The Great American Eclipse – 40 days to go

July 12th, 2017 by Roy W. Spencer, Ph. D.

The March 29, 2006 total solar eclipse, composite photo taken from images gathered by 3 separate Canon 5D cameras ranging from 8 sec to 1/1000 sec exposure time (Miloslav Druckmller, Peter Aniol, click image for full-resolution).

The Great American Eclipse of Monday, August 21, 2017 will be one of only a couple of chances for many Americans to experience a total solar eclipse. This is the first coast-to-coast total eclipse since 1918. The last total eclipse visible from any point in the contiguous U.S. was 38 years ago, in 1979. Your next chance will be April 8, 2024.

A total solar eclipse at mid-day will be amazing. If you are in the path of totality, some of the brighter stars and planets will appear. The temperature can fall rapidly.

The following map, provided by, has a wealth of information regarding how much of the sun will be covered, at what time, and how long totality will last:

Eclipse details for the 21 August 2017 total solar eclipse, click image for full-resolution.

While a partial eclipse will be experienced everywhere in the U.S., where you will want to be is in the narrow (~70 mile wide) path of “totality”, there the moon completely covers the sun. If the skies are partly clear, some of the brighter stars will appear as well as a couple of planets. Totality will last for as long as 2 minutes and 40 seconds.

As long as you are within about 25 miles of the center of the path, you will experience the better part of that maximum time of totality. So (for example), even though Nashville, TN will be 25 miles from the centerline, it will still experience 2 minutes of total solar eclipse.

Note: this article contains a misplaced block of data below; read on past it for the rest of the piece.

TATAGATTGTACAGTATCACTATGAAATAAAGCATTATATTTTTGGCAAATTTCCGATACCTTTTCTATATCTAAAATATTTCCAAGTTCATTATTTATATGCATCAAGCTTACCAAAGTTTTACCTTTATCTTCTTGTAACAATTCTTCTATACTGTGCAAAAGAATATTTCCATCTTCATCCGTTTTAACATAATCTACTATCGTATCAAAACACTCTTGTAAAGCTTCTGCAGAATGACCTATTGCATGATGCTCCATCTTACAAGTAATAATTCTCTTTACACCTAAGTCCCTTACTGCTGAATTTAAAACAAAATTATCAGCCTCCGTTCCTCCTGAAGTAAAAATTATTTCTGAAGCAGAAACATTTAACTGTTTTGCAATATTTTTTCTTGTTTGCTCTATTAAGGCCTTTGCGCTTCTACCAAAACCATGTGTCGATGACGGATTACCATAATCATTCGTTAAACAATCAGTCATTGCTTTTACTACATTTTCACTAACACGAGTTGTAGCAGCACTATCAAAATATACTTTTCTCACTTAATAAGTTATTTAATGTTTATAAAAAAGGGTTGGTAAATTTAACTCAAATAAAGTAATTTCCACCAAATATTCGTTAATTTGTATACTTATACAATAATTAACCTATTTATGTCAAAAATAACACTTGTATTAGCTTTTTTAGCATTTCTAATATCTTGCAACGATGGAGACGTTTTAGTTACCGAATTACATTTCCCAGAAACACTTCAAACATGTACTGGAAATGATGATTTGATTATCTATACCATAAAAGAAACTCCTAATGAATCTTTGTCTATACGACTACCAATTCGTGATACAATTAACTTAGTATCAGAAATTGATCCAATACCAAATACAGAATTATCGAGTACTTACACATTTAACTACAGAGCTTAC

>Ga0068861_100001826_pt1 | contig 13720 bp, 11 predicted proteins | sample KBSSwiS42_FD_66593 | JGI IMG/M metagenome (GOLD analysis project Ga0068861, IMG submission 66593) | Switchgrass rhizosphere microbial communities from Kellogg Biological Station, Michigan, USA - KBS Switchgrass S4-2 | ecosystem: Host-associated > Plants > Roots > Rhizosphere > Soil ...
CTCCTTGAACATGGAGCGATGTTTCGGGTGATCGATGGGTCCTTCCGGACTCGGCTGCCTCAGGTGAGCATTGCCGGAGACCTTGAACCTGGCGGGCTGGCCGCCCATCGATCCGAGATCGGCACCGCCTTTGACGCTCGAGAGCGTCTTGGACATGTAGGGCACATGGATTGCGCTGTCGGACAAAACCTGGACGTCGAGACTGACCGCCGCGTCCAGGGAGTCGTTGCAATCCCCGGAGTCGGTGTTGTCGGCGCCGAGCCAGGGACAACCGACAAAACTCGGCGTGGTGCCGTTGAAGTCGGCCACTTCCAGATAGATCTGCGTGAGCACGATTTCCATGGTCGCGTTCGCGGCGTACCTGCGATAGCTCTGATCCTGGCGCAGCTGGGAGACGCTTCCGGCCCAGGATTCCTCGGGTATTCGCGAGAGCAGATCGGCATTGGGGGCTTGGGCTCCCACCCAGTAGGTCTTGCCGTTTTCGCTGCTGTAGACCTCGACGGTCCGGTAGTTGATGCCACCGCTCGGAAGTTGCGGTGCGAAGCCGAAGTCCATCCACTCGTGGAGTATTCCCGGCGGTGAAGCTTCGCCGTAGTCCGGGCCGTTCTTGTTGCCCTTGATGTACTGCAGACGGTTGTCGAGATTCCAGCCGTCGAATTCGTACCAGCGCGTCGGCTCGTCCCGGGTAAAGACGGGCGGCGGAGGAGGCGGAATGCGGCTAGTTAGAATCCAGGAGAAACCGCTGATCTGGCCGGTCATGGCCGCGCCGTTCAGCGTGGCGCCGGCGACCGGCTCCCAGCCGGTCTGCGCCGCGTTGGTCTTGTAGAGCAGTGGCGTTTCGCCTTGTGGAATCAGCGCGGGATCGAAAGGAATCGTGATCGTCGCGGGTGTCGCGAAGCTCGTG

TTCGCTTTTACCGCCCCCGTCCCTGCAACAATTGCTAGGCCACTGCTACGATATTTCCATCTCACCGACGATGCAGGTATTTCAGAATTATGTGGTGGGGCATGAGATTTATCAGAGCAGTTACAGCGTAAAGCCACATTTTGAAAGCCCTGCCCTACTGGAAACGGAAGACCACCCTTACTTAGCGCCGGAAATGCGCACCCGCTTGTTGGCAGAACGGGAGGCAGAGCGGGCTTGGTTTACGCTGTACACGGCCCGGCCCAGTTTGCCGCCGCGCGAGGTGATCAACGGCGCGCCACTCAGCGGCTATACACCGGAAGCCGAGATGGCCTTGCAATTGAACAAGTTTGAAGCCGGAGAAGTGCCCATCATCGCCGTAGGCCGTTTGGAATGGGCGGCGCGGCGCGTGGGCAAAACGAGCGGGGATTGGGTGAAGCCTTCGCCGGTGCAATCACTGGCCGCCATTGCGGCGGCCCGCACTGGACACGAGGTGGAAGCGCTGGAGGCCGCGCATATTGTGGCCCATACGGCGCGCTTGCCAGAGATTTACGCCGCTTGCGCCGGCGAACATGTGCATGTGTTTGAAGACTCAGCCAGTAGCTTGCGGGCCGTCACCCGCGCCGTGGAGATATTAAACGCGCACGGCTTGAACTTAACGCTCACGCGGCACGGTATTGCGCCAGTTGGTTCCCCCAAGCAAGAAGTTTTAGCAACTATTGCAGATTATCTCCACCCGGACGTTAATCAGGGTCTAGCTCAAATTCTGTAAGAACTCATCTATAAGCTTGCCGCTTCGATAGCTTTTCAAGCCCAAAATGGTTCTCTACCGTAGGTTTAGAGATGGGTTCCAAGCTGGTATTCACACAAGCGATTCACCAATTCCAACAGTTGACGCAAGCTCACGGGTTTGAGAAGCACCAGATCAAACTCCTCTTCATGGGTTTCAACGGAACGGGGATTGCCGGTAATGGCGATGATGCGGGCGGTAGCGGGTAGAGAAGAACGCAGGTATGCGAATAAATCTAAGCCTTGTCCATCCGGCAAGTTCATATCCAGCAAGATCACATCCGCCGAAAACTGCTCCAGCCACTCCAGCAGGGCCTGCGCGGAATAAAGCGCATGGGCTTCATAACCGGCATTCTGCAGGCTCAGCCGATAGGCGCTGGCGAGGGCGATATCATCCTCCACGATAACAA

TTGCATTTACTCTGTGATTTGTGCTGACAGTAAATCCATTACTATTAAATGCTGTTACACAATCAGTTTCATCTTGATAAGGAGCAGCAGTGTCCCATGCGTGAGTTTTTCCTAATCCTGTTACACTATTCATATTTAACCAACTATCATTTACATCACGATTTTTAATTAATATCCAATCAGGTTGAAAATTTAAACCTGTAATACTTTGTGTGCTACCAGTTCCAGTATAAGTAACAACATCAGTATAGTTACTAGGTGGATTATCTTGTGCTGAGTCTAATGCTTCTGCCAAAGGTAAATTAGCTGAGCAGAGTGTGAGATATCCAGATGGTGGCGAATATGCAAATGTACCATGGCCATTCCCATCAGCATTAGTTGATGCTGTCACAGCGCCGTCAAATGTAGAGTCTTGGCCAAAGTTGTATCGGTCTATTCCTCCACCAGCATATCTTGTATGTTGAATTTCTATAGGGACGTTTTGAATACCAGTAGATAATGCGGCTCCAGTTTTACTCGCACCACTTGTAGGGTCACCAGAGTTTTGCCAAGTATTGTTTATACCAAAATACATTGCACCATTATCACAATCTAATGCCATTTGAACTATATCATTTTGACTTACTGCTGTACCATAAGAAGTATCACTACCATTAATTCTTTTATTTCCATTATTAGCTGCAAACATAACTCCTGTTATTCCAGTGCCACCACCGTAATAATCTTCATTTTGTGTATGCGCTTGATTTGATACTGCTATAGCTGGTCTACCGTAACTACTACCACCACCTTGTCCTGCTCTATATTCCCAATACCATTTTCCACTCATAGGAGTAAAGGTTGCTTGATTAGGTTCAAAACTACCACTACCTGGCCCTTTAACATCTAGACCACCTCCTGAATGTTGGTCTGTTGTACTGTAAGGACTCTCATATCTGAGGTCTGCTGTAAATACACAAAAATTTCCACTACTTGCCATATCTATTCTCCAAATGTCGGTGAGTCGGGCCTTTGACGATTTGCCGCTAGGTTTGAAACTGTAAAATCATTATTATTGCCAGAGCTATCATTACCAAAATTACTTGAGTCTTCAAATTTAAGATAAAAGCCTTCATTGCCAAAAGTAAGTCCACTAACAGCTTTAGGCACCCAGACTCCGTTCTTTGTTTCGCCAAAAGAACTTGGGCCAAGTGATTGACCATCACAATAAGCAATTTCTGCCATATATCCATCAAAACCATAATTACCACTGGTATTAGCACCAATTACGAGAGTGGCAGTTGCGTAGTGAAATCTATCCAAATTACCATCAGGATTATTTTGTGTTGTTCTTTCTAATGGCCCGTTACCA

Safety First!

Since the August 21 eclipse will occur when the sun is high in the sky, it WILL NOT BE SAFE to view it with the naked eyes at any time until totality occurs (the moon completely covers the sun). Until that time, you will need a pair of solar viewing glasses, which are MUCH darker than sunglasses. Do NOT attempt to view the sun with sunglasses, you will permanently damage your eyes. Just before totality, there will be a tiny sliver of bright sunlight…do NOT be tempted to look at it. Solar viewing glasses (and even solar viewing binoculars) might well sell out early, so get them soon.

Will It Be Cloudy?

Climatologically, certain parts of the country will have a greater chance of seeing the eclipse than others. has those probabilities.

But, as a meteorologist I can tell you that weather — not climate — will determine whether you have mostly clear skies or are under a thick thunderstorm anvil.

The following MODIS satellite imagery for mid-day on 21 August 2015 shows that your success will depend heavily upon just what kind of weather systems are occurring and where.

MODIS satellite imagery on 21 August 2015, with the 2017 eclipse path of totality superimposed, showing the wide range of cloud conditions that can occur during a summer eclipse in the United States.